Last week I posted a couple links to work from The Ration, UC Berkeley’s News21 2011 project that focused on food reporting. Today I thought I’d share another really wonderful piece from them produced by Thomas Gorman with contributions from Carl Nasman, Malia Wollan, and William Fritch. “Lost in Sprawl” focuses on fourth-generation Phoenix-area farmer Matt Moore as exurban sprawl starts to overtake the acreage his family has farmed for decades. Moore is thoughtful, critical, and humane in his reflections about the process of transformation underway that began long ago. In addition to being a farmer, he’s an artist; check out his fascinating websites here and here.
A few highlights from the video below are also touched on elsewhere, such as this recent profile of Moore by Richard Nilsen. For example, watch for the striking aerial images around the 2-minute-33-second mark: “In 2005, [Moore] took a 35-acre chunk of his land and planted wheat and sorghum in alternating areas in a design that echoed the street plans of the surrounding housing development. From the air, it looked very like the tract housing.”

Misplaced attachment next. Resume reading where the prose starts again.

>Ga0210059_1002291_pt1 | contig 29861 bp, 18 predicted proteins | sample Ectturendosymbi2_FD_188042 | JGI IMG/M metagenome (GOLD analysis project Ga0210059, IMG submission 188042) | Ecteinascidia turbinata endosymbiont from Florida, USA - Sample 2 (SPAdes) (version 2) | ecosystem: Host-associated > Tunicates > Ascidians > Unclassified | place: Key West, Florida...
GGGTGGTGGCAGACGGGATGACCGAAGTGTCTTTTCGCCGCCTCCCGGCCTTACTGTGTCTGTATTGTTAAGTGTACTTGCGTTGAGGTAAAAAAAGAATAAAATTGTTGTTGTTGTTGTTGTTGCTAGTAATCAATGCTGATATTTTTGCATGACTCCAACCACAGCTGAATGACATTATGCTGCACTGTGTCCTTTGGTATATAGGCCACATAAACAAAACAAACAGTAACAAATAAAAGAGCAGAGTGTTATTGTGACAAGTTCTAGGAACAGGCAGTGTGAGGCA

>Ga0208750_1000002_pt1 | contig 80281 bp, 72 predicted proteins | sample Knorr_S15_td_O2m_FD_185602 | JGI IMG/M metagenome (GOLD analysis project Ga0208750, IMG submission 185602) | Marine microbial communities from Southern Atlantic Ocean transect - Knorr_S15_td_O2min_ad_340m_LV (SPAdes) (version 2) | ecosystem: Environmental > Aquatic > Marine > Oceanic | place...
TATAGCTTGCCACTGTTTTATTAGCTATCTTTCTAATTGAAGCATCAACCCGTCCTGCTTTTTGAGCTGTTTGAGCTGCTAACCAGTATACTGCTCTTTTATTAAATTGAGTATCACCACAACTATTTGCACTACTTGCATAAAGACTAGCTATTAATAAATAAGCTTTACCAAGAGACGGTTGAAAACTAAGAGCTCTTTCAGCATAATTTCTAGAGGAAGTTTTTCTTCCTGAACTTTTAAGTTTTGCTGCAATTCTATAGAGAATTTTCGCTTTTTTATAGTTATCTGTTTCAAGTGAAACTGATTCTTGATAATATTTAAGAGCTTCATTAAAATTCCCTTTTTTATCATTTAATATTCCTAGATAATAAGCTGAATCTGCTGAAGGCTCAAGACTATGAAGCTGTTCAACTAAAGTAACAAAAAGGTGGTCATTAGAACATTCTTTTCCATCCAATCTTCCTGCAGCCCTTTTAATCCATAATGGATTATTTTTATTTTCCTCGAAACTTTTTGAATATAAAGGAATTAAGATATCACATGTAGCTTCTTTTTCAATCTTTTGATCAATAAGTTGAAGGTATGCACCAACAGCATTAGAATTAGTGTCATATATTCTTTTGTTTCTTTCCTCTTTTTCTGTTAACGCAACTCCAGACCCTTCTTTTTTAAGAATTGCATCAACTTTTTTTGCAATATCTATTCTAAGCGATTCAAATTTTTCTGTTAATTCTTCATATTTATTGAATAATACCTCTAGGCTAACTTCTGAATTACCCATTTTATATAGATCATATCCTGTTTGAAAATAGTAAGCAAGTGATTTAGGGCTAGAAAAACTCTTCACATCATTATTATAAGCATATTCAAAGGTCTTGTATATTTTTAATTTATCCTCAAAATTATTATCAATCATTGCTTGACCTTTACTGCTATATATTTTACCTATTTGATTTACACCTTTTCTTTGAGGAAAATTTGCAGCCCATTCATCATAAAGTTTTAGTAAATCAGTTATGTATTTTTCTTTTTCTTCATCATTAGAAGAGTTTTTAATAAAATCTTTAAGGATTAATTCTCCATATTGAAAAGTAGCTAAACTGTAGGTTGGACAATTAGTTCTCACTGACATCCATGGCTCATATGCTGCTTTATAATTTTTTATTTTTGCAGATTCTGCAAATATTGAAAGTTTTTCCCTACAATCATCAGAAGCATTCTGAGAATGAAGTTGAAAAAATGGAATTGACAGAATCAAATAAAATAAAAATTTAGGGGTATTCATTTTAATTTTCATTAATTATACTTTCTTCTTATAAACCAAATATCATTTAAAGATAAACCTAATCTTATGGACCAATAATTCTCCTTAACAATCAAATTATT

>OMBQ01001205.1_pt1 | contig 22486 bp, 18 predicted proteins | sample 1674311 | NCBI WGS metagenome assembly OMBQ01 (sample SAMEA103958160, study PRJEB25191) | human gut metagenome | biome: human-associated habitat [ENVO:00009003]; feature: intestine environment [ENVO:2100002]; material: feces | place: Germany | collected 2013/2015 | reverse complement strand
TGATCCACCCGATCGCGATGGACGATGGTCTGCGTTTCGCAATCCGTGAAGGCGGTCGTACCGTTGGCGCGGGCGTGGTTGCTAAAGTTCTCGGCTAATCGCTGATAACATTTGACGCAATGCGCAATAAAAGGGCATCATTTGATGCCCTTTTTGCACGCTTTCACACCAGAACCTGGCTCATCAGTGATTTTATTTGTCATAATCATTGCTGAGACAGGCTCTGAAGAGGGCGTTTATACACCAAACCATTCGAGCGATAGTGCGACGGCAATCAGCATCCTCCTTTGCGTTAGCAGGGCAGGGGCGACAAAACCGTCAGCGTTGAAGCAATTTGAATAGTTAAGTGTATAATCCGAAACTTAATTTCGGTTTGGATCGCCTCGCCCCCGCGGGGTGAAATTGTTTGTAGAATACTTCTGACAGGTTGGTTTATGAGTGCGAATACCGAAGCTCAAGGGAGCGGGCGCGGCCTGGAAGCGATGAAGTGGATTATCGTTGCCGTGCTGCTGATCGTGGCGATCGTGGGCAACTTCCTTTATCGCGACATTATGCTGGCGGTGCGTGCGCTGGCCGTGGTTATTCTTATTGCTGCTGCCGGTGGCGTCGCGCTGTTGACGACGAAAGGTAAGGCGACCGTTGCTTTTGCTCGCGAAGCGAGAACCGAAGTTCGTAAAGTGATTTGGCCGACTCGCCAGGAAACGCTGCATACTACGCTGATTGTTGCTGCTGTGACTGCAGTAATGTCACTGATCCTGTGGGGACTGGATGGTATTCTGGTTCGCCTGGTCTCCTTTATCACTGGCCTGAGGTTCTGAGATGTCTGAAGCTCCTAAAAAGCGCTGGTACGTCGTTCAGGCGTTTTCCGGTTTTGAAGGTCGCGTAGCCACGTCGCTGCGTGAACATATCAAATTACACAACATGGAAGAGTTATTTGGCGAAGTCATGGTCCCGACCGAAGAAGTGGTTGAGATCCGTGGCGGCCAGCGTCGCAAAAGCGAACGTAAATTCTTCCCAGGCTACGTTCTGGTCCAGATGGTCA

Both the video and Nilsen’s article touch on Moore’s consideration of the modern consumer’s disconnect from produce: “”How long does it take to grow a carrot? I did a film about it at Sundance last year, and when I asked, I got all kinds of answers. ‘Thirty days?’ It takes me 160 days to grow a carrot. When you’re at the store, it’s just a commodity, but start peeling back that onion and it’s endless. You sit there and think about 160 days. How much water, how much labor? Organic or non-organic, food grows in the ground and it takes time.”
Take a few minutes to watch the video below: I promise it will be time well spent.